Slowly, she twisted her head from side to side, wondering if there was such a thing as side whiplash. "Holy Jesus," she said, though not in prayer. How had she let this happen? But she knew the answer. In the past year or so her mind had become foggier than the Oregon coast in December and no matter how many ginkgo and fish oil and black cohosh pills she swallowed, no matter how many crossword puzzles she completed, no matter how sternly she berated herself, she could no longer summon sharpness or clarity or speed when she needed to. Where once she'd had control, chaos now reigned. She was moody and unpredictable. How her husband, her co-workers tolerated her she had no idea. Her hormones were deserting her. It was either that or a brain tumor, and she could never decide which would be worselosing your mind or losing your sex.
The sun disappeared as quickly as it had emerged, which meant it would soon resume raining. Mira switched off the car and the world fell silent. She pushed the door open and stepped to the forest floor to inspect the damage. Squeezing through damp brush to get to the other side, moisture seeped into her chinos and the Christmas tree socks inside her chunky red clogs.
There'd been no sound. How was that possible? The smashed side mirror dangled from its moorings, useless now. From front fender to rear passenger door, long metallic grooves striped the hunter green paint right up to and no doubt behind the girth of the tree. Exhaust fumes hovered in the mist over flattened flora and the mossy rock outcroppings she'd miraculously avoided. Mira's legs quivered and she decided to get back inside the car.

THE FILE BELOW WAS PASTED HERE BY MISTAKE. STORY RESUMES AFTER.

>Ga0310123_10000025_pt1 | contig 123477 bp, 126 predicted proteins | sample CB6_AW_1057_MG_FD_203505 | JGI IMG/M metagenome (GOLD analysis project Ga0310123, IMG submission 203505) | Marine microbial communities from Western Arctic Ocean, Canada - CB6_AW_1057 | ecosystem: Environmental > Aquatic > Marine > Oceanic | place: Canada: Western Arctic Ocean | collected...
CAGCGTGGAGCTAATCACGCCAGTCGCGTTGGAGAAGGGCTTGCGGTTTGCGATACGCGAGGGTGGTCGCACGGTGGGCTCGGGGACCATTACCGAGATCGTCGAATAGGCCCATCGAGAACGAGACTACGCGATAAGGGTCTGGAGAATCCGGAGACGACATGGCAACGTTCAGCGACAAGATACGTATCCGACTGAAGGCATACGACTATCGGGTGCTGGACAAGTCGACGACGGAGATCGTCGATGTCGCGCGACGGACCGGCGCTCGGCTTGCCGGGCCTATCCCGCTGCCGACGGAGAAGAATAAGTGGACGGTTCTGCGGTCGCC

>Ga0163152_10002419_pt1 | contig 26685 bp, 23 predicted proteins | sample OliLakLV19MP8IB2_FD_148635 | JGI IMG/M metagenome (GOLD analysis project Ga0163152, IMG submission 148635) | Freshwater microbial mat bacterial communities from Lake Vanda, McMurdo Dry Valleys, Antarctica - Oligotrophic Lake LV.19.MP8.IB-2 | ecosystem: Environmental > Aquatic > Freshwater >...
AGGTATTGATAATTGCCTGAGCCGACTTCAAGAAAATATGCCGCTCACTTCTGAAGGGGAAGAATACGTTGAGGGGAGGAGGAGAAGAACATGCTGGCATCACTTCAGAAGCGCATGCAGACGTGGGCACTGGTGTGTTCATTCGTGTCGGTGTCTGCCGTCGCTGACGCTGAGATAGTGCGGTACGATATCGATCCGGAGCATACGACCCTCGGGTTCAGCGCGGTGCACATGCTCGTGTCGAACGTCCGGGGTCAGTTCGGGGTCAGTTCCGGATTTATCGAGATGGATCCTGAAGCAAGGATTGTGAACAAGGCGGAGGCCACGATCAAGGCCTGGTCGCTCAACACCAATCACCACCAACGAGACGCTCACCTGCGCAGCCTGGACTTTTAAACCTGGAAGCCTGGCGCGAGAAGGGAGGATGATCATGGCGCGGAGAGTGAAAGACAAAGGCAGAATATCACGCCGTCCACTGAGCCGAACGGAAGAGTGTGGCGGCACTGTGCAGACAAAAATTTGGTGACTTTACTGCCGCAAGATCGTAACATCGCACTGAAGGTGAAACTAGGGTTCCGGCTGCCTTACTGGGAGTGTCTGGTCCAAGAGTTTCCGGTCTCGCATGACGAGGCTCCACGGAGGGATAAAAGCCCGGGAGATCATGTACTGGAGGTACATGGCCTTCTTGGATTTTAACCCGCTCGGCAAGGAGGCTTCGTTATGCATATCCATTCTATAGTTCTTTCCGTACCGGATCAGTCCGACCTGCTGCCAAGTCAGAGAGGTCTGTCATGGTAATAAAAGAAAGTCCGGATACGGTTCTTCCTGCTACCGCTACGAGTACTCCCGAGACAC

Fumbling the buttons on the phone keypad, she had to hit speed-dial three times before getting the sequence right. Her husband didn't answer his cell phone or the landline at his coffee shop, Cyber Buzz.
She considered calling her father, then pictured him telling the story to all the other Elks, Moose, and Sons of Italy in Tillamook County, and so, their spouses, children, friends, and co-workers, until everyone knew, including her grandmother, aunts and uncles and countless cousins who spread and multiplied up and down the Oregon coast and inland, propagating the Serafino seed like dandelions. She winced at the grandeur with which Big Al would tell it; his recent retirement from the sheriff's department had left him with fewer stories to embellish, fewer chances to beat his chest and play silverback in their small community. There was no way she was going to be the butt of that joke every time she went to work, to the market, to the gynecologist, for Christ's sake. Life in Pacifica was lovely until you slipped up and gave people a reason to look at you differently, to wonder and gossip and speculate, especially dangerous for a schoolteacher in charge of shaping so many young minds.